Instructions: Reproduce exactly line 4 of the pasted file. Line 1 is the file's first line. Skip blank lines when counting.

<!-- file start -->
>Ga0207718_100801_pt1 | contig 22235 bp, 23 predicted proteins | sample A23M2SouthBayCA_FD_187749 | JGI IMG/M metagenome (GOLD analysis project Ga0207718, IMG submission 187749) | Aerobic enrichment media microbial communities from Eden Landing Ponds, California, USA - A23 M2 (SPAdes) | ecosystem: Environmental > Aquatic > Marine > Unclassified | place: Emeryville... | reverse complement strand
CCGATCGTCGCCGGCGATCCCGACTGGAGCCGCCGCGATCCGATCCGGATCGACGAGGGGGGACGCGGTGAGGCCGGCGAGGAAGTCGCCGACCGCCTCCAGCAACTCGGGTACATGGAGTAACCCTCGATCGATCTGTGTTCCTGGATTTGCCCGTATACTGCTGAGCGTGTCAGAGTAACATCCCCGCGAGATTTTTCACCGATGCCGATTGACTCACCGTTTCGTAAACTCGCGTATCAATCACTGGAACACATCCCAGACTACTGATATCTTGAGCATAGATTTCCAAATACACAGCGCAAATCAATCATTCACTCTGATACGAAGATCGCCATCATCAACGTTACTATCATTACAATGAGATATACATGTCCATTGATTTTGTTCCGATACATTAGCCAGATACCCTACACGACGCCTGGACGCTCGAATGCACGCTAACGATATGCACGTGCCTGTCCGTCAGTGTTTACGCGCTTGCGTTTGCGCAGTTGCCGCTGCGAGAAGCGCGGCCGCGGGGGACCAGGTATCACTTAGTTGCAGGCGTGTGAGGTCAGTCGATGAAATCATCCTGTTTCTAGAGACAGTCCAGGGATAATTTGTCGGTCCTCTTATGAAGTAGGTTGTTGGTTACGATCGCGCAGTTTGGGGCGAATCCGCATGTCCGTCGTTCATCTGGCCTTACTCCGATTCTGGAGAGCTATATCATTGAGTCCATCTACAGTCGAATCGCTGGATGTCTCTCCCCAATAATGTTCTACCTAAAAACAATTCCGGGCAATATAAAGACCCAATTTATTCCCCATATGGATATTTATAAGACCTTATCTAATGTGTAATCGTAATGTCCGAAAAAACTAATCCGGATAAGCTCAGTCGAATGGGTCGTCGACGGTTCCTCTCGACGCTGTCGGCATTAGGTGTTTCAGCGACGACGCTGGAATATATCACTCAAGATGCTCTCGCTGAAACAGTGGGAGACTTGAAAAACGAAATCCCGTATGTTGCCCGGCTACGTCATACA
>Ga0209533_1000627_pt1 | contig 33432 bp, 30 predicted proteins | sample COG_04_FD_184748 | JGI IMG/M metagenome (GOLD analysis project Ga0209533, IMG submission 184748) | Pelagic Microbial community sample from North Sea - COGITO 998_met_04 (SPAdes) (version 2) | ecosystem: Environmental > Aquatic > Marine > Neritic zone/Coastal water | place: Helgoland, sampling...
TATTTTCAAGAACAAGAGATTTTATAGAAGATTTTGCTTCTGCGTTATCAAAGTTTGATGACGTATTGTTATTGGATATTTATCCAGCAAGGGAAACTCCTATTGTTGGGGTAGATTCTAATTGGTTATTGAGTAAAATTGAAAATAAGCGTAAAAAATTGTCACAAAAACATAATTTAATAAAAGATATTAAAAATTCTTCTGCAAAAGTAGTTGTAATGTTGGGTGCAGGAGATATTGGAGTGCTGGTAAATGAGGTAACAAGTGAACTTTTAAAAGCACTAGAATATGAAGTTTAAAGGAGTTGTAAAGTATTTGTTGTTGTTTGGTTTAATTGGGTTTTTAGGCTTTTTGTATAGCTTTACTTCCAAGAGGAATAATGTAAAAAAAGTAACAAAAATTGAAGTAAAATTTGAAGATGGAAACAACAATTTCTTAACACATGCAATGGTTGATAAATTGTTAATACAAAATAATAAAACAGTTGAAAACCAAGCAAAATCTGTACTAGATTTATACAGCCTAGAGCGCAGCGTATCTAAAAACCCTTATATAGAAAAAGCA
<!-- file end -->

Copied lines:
TATTTTCAAGAACAAGAGATTTTATAGAAGATTTTGCTTCTGCGTTATCAAAGTTTGATGACGTATTGTTATTGGATATTTATCCAGCAAGGGAAACTCCTATTGTTGGGGTAGATTCTAATTGGTTATTGAGTAAAATTGAAAATAAGCGTAAAAAATTGTCACAAAAACATAATTTAATAAAAGATATTAAAAATTCTTCTGCAAAAGTAGTTGTAATGTTGGGTGCAGGAGATATTGGAGTGCTGGTAAATGAGGTAACAAGTGAACTTTTAAAAGCACTAGAATATGAAGTTTAAAGGAGTTGTAAAGTATTTGTTGTTGTTTGGTTTAATTGGGTTTTTAGGCTTTTTGTATAGCTTTACTTCCAAGAGGAATAATGTAAAAAAAGTAACAAAAATTGAAGTAAAATTTGAAGATGGAAACAACAATTTCTTAACACATGCAATGGTTGATAAATTGTTAATACAAAATAATAAAACAGTTGAAAACCAAGCAAAATCTGTACTAGATTTATACAGCCTAGAGCGCAGCGTATCTAAAAACCCTTATATAGAAAAAGCA